IRMA-International.org: Creator of Knowledge
Information Resources Management Association
Advancing the Concepts & Practices of Information Resources Management in Modern Organizations

Authentic Tasks: The Key to Harnessing the Drive to Learn in Members of “Generation Me”

Authentic Tasks: The Key to Harnessing the Drive to Learn in Members of “Generation Me”
View Sample PDF
Author(s): Thomas C. Reeves (The University of Georgia, USA) and Jan Herrington (Murdoch University, Australia)
Copyright: 2010
Pages: 18
Source title: Looking Toward the Future of Technology-Enhanced Education: Ubiquitous Learning and the Digital Native
Source Author(s)/Editor(s): Martin Ebner (Graz University of Technology, Austria) and Mandy Schiefner (University of Zurich, Switzerland)
DOI: 10.4018/978-1-61520-678-0.ch012

Purchase

View Authentic Tasks: The Key to Harnessing the Drive to Learn in Members of “Generation Me” on the publisher's website for pricing and purchasing information.

Abstract

Regardless of whether one thinks of today’s higher education students as “digital natives” or members of “Generation Me,” it is obvious that traditional instructional methods are failing to engage them adequately in developing the kinds of higher order learning outcomes necessary in the 21st Century. These outcomes should encompass the conative learning domain as well as the traditional cognitive, affective, and psychomotor domains. This chapter describes a set of ten authentic tasks learning design principles that can be used to create and support the kind of engaging learning experiences that today’s learners must have if they are to achieve a full range of cognitive, affective, conative, and psychomotor outcomes for the 21st Century. A case study of a graduate level online course that exemplifies these design principles is described. Responding to the needs of Generation Me learners requires far more of a pedagogical revolution than it does the widespread adoption of Web 2.0 technologies.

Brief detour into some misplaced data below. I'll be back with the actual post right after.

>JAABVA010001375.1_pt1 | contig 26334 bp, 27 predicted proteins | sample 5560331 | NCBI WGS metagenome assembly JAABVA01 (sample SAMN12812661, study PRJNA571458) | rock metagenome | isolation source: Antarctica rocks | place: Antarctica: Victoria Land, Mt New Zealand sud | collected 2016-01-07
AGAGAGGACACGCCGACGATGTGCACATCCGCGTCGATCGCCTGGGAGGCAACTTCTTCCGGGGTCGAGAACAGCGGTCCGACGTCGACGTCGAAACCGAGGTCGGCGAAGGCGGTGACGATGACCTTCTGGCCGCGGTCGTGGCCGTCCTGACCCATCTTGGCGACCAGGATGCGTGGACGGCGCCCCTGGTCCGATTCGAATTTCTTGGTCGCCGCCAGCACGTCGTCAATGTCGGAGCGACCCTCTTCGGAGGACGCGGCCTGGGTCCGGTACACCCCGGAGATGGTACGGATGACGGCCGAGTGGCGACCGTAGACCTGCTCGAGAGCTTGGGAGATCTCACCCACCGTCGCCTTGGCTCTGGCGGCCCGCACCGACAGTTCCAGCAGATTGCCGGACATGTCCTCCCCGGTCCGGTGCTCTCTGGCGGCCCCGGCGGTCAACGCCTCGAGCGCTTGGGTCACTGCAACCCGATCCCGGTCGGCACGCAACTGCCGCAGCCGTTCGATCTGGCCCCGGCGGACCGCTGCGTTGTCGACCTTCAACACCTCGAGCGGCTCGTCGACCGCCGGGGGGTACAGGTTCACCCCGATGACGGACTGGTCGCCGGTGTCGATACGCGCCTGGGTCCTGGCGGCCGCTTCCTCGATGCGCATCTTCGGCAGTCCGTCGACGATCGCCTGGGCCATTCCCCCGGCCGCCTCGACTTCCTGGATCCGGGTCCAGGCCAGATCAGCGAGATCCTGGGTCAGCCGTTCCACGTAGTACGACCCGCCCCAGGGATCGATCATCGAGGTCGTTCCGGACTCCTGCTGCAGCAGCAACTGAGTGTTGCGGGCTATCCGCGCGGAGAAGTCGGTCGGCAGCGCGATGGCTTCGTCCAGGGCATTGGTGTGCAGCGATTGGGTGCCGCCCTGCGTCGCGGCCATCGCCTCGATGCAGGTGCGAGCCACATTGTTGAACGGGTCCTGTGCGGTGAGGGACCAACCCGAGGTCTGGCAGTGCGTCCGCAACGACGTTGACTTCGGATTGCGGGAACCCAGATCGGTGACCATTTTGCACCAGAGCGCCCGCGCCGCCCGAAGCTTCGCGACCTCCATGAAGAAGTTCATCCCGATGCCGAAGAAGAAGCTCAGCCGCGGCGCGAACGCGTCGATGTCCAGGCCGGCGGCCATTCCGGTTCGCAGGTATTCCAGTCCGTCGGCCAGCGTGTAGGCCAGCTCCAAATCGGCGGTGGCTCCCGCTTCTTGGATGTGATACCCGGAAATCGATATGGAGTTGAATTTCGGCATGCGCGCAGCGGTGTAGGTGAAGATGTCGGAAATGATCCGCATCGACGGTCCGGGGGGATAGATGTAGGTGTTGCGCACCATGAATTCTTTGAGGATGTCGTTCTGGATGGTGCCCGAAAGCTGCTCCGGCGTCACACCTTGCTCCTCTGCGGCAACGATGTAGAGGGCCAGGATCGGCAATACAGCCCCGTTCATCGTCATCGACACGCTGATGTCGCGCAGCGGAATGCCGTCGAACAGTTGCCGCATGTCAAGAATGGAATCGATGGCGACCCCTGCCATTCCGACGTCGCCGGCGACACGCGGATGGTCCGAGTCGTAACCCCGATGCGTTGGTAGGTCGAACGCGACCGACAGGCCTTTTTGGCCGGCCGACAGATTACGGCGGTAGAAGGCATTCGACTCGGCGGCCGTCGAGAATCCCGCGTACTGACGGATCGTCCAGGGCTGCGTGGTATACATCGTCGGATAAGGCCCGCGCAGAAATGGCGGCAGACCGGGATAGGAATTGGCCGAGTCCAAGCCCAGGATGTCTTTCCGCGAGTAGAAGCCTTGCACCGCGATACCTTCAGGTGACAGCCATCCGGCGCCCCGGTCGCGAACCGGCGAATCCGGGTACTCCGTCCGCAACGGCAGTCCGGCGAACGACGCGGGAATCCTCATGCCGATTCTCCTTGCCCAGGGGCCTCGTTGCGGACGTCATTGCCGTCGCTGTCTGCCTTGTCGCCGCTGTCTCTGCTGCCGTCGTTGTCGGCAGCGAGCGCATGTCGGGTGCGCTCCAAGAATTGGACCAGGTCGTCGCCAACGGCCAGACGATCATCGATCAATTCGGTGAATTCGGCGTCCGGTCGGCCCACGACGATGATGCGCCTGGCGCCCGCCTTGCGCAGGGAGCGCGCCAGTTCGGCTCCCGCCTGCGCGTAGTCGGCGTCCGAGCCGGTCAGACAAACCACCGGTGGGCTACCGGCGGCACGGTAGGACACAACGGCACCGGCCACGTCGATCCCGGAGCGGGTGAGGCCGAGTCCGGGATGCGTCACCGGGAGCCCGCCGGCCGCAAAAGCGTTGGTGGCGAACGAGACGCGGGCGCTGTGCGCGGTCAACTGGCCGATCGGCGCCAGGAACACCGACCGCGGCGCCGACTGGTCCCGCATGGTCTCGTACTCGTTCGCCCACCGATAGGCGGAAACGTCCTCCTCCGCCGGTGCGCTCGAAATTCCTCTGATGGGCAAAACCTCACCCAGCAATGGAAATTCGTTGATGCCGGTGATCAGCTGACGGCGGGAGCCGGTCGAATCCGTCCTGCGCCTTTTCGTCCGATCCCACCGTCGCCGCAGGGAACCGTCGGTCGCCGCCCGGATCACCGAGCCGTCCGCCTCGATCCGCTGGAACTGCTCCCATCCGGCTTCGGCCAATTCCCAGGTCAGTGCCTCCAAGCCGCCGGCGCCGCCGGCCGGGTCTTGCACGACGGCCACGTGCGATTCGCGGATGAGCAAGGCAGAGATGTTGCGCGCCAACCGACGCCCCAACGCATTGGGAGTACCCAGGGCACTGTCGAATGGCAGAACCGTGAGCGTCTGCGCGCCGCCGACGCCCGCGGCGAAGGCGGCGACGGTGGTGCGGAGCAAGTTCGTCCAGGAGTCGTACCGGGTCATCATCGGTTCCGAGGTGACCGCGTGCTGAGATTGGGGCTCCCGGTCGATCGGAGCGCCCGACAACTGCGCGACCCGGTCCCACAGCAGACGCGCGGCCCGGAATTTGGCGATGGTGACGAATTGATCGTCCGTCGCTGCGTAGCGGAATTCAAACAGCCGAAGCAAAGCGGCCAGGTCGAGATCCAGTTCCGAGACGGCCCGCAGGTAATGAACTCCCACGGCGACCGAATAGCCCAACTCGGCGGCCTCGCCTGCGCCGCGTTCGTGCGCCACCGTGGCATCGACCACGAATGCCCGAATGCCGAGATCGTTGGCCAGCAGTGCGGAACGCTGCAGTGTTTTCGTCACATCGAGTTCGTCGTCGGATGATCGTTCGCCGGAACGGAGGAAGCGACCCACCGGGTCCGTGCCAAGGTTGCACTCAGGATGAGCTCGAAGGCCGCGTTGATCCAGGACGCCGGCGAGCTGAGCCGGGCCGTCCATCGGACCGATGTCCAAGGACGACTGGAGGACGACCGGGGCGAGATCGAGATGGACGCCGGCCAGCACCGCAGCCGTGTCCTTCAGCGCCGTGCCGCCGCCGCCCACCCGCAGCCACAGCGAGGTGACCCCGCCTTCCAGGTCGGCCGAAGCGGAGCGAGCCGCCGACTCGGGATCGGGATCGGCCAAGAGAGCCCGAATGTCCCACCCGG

Related Content

Leadership: In a Time When Learners Take Ownership of Their Learning
Ebba Ossiannilsson. © 2018. 33 pages.
View Details View Details PDF Full Text View Sample PDF
Leadership in Open and Distance Learning Institutions Within the Scope of 21st Century Skills
Hakan Kilinc, Hakan Altinpulluk. © 2018. 29 pages.
View Details View Details PDF Full Text View Sample PDF
The Virtual CSU: A Leadership Model for Universities Transitioning to Online, Open, and Distance Delivery
Stephen Marshall, Jonathan Flutey. © 2018. 21 pages.
View Details View Details PDF Full Text View Sample PDF
Open and Distance Learning Administration: The Organizational Models, Cultures, and Structure and the Barriers and Trends in ODL Administration
Gürhan Durak. © 2018. 33 pages.
View Details View Details PDF Full Text View Sample PDF
Administrative Factors in Design and Delivery of Open and Distance Learning Course Materials: Within the Scope of Universal Design for Instruction
Hakan Altinpulluk, Hakan Kilinc. © 2018. 29 pages.
View Details View Details PDF Full Text View Sample PDF
Quality Assurance and Accreditation in Open and Distance Learning
Vimbi Petrus Mahlangu. © 2018. 24 pages.
View Details View Details PDF Full Text View Sample PDF
A Critical Investigation of Quality Assurance in Open Distance E-Learning
Victor Justice Pitsoe, Moeketsi Letseka. © 2018. 18 pages.
View Details View Details PDF Full Text View Sample PDF
Body Bottom